Oil hits the lowest since November as over-supply glut continues

Traders Gregory Rowe left and William Lawrence work on the floor of the New York Stock Exchange Tuesday

Oil hits the lowest since November as over-supply glut continues

At one point, the Brent and West Texas Intermediate (WTI) futures contracts plunged by over 3% to their lowest level in almost seven months, before mounting a marginal recovery. "OPEC (and allies) may have pared back production, but that's being offset by relentless drilling in the US and more output in Libya".

OPEC output jumped 336,000 barrels per day to over 32.14 million barrels in May'17 despite 106 percent output cut compliance last month. This, combined with the hostile political climate in North Africa and West Asia has threatened exports, causing the supply glut.

The ongoing decline in prices appears to have stemmed from investors discounting evidence of robust compliance by OPEC and non-OPEC producers with a deal to curtail a global supply overhang.

Investors were discouraged by data showing oil refineries in China, the world's top crude importer, cutting operations during the peak demand summer season.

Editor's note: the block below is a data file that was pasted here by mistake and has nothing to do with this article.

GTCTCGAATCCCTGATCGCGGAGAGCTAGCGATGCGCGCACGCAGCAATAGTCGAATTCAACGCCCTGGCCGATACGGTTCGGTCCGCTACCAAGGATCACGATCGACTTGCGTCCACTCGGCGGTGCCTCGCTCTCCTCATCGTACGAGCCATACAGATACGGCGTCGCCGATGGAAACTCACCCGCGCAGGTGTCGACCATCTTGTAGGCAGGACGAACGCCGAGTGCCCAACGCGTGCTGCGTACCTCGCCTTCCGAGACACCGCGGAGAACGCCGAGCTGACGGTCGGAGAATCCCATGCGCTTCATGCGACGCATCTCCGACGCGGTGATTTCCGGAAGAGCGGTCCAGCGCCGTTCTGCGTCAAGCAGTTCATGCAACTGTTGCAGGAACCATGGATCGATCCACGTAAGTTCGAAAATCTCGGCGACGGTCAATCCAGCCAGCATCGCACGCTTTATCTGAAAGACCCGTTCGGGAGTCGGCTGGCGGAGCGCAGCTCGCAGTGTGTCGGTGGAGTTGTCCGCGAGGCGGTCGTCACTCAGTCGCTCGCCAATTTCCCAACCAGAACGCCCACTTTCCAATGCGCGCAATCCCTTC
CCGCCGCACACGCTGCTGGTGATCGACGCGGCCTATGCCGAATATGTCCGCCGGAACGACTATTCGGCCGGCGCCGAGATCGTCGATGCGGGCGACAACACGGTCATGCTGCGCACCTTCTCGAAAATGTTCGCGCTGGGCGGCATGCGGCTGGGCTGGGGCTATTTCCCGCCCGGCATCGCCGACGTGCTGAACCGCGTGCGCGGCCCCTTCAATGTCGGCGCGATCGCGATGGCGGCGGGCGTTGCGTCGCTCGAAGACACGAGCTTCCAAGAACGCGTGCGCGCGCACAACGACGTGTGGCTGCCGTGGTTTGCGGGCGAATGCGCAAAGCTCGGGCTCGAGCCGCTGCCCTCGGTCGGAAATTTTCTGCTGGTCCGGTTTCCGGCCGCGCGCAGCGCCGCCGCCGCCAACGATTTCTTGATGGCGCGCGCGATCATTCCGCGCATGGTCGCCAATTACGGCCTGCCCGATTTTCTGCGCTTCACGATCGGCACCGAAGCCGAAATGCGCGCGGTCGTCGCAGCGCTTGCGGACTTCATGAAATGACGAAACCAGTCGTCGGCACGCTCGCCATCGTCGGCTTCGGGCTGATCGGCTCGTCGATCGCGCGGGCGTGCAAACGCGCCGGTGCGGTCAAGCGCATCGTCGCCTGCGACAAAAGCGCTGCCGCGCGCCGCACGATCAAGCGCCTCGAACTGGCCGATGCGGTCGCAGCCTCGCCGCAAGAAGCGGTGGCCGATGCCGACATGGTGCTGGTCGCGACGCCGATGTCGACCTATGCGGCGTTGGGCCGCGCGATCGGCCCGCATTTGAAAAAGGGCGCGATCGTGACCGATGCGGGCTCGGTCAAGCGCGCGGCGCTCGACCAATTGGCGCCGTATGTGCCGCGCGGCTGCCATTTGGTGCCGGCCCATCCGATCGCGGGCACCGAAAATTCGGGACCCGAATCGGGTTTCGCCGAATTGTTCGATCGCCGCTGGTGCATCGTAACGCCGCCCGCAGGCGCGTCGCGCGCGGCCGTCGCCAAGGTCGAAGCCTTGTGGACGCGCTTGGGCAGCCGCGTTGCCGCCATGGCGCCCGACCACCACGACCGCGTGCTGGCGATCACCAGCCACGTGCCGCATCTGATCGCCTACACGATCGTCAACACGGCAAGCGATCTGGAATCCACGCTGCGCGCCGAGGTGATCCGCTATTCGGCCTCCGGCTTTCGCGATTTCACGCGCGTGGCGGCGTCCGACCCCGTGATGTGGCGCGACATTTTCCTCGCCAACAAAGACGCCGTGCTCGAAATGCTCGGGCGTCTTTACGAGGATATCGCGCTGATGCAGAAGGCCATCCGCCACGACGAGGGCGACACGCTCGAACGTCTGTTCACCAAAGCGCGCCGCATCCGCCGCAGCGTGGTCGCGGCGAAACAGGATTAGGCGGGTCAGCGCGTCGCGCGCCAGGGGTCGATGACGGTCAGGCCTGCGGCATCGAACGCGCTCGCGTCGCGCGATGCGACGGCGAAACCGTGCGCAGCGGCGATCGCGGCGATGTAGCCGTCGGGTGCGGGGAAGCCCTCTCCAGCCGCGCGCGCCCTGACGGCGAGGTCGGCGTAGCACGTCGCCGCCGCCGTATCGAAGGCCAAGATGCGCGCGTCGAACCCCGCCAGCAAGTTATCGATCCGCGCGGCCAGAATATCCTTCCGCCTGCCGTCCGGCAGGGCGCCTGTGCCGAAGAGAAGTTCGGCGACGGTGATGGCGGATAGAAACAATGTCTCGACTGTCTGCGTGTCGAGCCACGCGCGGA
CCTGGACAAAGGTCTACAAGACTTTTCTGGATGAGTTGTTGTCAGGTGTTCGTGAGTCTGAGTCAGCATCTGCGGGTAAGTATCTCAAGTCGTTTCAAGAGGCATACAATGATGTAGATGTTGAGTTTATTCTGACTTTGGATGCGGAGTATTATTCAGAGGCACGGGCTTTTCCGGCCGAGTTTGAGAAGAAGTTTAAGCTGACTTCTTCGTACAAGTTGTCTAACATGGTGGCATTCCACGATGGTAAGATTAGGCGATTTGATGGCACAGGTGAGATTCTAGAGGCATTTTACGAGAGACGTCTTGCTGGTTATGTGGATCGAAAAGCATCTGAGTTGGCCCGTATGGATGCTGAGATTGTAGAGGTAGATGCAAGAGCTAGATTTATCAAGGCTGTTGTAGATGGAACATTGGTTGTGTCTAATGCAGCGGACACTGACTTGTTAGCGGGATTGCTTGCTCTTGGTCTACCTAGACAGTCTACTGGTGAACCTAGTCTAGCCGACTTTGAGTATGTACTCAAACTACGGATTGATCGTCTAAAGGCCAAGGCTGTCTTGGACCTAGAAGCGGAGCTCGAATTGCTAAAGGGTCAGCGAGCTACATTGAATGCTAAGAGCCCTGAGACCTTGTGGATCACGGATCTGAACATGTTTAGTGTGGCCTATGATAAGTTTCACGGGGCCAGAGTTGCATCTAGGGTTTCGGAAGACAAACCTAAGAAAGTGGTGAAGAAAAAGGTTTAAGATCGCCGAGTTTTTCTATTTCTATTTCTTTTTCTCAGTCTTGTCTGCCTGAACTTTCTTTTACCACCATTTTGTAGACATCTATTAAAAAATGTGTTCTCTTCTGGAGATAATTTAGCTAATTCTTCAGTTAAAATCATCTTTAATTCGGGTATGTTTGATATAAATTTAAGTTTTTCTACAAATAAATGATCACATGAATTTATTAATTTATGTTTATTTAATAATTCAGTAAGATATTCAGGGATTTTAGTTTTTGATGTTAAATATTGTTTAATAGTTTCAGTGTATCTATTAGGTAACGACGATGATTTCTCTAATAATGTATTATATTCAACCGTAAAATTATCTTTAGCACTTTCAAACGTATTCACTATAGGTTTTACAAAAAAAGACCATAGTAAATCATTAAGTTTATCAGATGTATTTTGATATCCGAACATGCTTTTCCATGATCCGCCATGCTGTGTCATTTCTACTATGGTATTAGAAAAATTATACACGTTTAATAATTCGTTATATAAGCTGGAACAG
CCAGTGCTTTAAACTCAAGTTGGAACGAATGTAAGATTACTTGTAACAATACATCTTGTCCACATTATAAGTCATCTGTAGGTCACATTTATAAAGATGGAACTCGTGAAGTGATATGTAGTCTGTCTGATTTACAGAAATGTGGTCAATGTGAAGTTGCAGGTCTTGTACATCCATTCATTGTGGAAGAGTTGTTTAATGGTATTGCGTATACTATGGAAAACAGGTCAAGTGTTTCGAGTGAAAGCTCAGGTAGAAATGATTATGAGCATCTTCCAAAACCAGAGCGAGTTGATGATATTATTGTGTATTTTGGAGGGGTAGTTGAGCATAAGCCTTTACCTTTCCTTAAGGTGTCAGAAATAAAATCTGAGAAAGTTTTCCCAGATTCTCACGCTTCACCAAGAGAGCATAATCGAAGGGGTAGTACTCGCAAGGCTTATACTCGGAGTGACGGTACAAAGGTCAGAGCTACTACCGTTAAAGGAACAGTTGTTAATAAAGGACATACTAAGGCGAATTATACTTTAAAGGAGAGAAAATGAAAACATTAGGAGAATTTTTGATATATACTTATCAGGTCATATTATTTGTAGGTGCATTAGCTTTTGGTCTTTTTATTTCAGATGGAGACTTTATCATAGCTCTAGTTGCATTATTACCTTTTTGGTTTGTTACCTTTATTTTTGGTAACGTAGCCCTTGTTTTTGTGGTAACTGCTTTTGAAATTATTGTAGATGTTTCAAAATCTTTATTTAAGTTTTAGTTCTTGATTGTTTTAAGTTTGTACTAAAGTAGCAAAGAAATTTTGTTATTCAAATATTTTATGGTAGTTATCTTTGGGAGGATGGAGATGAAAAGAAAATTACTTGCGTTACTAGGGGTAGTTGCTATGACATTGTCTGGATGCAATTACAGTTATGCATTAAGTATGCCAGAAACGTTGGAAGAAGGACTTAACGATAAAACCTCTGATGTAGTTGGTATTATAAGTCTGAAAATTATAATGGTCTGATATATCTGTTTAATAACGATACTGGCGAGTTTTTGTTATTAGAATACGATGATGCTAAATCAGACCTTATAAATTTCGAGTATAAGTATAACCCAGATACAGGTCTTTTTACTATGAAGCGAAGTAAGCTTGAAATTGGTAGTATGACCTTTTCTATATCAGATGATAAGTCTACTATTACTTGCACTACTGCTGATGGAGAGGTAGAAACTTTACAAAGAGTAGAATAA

The U.S. crude futures contract for July, due to expire later on Tuesday, settled down 97 cents at $43.23, the lowest since September 16. Yet production is rising in Nigeria and Libya, countries exempt from the deal, offsetting cuts by other OPEC members.

Libya's oil production rose more than 50,000 bpd to 885,000 bpd after the state oil company settled a dispute with Germany's Wintershall, a Libyan source told Reuters.

That is just above the price seen in November, when OPEC and 10 other oil-producing countries agreed to cut their production to combat a growing supply glut and push the market up. According to the deal, the cartel will reduce its oil output by 1.2 million barrels per day. Brent was trading around $45.81 and is down by $1.10.

The International Energy Agency (IEA) stated that the output of non-members of the Organisation of Petroleum Exporting Countries (OPEC) would grow in 2018.

Growth in production in the US and Libya, as well as a high level of oil reserves, undermines the forecasts that an oil production reduction will raise prices for "black gold". US crude stocks fell last week, while gasoline and distillate inventories rose.

In a note to investors, the bank said that the keep the rig count above 900, USA producers would have to spend 70 percent more and the costs per well would have to decline - both very unlikely.

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